No Texting for Lent and The End of Solitude

Roman Catholic Bishops in Italy have added some contemporary relevance in the fasting tradition during Lent:  High Tech Fast.  The faithful are urged to free themselves from the bondage of technology and gadgets, and refrain from surfing, emailing, twittering, texting … in order to prepare themselves for Easter.  This could prove to be a penance much harder to practice than not eating meat, even just on Fridays, for texting could well be the newest form of addiction today.

At about the same time, I heard an interview on the CBC Radio program Spark.  Host Nora Young conducted an interview with William Deresiewicz, literary critic and essayist, who has recently written an article entitled ‘The End of Solitude’.

Deresiewicz taught at Yale from 1998 to 2008.  When he asked his students what place solitude had in their lives, he got this reply: “Why would anyone want to be alone?”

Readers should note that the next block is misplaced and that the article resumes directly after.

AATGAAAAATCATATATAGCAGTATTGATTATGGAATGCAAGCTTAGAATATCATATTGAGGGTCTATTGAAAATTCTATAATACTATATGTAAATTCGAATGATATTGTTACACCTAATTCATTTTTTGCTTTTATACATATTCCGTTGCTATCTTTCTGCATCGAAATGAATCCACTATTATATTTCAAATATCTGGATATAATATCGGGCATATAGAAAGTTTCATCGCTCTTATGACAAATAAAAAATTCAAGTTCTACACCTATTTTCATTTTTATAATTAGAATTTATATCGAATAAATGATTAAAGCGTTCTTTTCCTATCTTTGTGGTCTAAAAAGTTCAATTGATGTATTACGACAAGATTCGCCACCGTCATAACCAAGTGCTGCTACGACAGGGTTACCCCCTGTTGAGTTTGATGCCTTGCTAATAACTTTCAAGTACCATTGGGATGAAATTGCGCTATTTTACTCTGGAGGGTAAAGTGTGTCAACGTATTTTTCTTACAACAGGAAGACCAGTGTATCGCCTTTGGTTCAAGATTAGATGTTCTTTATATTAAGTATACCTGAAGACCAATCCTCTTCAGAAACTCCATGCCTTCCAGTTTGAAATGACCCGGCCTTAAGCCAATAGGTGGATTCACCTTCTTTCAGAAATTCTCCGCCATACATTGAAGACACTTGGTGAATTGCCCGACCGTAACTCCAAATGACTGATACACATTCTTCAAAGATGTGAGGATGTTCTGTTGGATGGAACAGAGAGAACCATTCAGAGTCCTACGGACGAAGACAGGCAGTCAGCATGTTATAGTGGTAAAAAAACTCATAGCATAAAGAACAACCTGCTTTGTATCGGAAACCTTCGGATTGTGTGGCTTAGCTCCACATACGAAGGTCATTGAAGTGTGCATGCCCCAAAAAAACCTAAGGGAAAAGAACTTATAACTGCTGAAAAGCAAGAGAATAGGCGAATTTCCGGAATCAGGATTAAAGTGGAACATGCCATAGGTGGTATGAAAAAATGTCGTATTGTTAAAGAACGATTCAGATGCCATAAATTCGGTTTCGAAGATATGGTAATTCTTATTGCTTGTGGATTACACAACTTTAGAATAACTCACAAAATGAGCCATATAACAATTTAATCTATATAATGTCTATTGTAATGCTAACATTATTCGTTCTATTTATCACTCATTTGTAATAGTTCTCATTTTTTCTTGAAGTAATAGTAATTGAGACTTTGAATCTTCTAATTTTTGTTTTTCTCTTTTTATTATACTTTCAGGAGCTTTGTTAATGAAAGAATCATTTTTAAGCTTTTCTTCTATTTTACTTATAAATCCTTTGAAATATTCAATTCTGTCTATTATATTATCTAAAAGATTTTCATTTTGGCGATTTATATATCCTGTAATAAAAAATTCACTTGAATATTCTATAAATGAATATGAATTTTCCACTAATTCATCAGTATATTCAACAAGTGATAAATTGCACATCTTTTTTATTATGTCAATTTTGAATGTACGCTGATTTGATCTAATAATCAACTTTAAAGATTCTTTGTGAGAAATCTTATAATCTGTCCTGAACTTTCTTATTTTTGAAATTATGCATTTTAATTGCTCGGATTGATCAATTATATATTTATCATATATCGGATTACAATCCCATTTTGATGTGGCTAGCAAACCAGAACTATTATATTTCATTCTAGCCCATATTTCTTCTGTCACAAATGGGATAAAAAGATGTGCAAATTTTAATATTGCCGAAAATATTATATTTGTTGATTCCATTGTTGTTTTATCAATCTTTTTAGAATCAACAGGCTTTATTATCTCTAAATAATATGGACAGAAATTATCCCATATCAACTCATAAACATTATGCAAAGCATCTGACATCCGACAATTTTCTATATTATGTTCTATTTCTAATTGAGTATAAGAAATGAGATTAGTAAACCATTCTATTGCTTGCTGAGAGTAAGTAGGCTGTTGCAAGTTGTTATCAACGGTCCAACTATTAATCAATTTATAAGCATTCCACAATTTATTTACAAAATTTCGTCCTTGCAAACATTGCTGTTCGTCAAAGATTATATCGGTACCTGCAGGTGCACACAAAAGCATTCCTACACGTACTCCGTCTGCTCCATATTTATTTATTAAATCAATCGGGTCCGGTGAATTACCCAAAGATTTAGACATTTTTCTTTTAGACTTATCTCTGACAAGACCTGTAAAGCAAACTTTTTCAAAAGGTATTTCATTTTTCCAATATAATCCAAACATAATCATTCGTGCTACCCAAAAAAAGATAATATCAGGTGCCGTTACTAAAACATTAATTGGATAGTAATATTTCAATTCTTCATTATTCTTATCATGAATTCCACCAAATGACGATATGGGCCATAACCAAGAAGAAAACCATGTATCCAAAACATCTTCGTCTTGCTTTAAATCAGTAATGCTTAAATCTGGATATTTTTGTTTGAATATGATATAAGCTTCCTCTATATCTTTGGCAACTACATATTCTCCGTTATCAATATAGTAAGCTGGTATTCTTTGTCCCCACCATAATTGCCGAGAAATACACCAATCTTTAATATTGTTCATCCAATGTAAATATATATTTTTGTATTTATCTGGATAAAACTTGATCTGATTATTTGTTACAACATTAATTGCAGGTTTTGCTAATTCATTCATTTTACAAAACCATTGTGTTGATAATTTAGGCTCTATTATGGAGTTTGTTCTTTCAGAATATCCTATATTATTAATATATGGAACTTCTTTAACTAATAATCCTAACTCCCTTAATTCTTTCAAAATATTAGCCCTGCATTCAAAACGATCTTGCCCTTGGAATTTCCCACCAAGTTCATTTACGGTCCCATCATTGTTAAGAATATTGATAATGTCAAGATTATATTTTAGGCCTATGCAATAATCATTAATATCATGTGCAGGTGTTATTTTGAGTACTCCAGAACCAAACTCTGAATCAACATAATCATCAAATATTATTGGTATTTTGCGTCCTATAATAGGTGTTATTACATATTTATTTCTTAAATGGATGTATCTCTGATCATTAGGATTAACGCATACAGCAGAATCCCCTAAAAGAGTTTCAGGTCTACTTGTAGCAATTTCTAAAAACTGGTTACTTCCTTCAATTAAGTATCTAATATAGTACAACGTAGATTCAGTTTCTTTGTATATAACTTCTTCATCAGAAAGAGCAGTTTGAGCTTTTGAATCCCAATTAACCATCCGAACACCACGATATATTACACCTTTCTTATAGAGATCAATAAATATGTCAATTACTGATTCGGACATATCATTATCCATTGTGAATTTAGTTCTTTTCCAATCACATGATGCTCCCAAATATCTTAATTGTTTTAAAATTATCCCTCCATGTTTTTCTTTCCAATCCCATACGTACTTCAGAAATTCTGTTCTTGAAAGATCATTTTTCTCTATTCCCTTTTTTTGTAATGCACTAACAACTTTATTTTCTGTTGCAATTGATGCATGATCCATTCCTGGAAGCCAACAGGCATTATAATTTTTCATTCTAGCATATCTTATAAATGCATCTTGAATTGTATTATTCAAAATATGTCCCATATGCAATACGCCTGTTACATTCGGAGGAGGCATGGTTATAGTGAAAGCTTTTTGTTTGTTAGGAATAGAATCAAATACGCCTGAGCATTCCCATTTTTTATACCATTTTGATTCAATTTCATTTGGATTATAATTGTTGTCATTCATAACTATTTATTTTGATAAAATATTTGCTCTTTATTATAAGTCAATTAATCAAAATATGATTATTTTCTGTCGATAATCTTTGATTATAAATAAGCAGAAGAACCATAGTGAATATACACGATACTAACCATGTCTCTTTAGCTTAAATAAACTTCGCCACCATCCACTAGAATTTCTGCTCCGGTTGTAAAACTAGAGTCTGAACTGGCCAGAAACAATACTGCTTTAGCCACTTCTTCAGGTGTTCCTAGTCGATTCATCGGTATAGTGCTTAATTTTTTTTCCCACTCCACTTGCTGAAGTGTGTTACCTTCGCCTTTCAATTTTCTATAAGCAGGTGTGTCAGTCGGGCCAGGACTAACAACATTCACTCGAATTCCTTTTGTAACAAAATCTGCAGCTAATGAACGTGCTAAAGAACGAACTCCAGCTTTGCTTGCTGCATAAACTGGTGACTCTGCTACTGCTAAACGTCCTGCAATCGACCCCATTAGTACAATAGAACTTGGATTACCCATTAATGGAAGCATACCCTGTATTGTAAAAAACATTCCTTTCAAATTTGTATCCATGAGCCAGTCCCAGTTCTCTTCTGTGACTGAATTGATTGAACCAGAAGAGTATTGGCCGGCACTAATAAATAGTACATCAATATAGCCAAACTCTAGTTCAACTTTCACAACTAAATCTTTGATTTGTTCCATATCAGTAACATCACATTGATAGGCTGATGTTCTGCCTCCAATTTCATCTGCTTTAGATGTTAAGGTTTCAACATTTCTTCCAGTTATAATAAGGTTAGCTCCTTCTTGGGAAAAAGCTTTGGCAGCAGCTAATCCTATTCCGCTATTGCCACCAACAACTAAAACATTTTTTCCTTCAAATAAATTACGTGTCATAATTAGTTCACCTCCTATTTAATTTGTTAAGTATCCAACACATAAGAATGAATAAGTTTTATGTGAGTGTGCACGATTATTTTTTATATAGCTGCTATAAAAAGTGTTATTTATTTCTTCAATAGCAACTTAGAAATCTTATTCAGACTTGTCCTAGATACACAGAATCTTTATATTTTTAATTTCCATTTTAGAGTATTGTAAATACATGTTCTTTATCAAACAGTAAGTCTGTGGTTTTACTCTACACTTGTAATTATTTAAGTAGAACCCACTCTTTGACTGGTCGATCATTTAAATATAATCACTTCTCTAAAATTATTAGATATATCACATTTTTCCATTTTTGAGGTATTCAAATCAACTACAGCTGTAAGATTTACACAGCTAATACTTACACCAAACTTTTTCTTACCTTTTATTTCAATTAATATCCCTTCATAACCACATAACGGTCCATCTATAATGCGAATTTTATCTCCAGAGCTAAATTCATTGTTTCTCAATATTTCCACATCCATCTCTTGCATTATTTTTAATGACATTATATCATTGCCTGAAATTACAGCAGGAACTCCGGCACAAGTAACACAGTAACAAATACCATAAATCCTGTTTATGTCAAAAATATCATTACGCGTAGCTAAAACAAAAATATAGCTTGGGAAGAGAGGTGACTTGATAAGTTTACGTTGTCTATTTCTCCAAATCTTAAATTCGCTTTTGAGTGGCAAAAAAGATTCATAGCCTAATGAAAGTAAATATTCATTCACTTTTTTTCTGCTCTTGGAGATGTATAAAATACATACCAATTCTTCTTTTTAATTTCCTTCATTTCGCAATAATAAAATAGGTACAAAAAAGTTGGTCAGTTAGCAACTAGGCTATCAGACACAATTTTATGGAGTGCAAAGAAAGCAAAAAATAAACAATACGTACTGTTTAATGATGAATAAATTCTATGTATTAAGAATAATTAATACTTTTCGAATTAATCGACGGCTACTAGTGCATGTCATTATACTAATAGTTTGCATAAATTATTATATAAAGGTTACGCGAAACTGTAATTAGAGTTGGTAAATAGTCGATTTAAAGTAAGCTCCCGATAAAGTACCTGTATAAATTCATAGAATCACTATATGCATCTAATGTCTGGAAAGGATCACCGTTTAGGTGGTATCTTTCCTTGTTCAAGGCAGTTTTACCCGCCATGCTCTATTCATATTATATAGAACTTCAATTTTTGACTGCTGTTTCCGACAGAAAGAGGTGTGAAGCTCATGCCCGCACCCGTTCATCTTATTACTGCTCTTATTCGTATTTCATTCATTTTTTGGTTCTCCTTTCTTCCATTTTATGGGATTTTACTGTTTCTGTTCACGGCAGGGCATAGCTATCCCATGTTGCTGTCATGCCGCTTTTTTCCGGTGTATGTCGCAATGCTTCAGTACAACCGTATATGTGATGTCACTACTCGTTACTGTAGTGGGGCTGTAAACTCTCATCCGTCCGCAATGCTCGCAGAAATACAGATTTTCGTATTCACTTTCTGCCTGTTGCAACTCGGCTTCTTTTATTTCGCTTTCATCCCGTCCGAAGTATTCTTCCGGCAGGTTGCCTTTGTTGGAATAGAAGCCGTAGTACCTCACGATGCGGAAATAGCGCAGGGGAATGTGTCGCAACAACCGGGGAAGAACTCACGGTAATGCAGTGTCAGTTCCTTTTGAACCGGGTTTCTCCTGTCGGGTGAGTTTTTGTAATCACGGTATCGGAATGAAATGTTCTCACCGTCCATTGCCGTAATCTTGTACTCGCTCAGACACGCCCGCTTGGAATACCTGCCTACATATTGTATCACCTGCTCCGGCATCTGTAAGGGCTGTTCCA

With the ubiquitous use of high tech gadgets, and the torrents of Internet social networks around us, we are caught in a web of connectivity like never before:

Not long ago, it was easy to feel lonely.  Now, it is impossible to be alone.

Not only that, the goal now seems to be to gain as much self-exposure as possible, to be visible.  It seems that the number of friends we have on Facebook, and the number of hits on our blog directly leads to our self-esteem and our quality of self.  The irony is, the pseudo and the virtual are substituting the genuine and the authentic.

What does friendship mean when you have 532 “friends”?  How does it enhance my sense of closeness when my Facebook News Feed tells me that Sally Smith (whom I haven’t seen since high school, and wasn’t all that friendly with even then) ‘is making coffee and staring off into space’?

Deresiewicz notes that solitude used to be a desirable social value.  From religious sages to the Romantics like Wordsworth, solitude is the channel one hears the still, small voice of God, or heed the beckoning of Nature.  As modernism crept in,  the literati turned inward to find validation of self, like Woolf, Joyce, Proust.

Then came urbanization and suburbanization.  The generation that used to vegetate in front of the TV has given way to the child of the Internet, the networked self.  And we no longer believe in the solitary mind.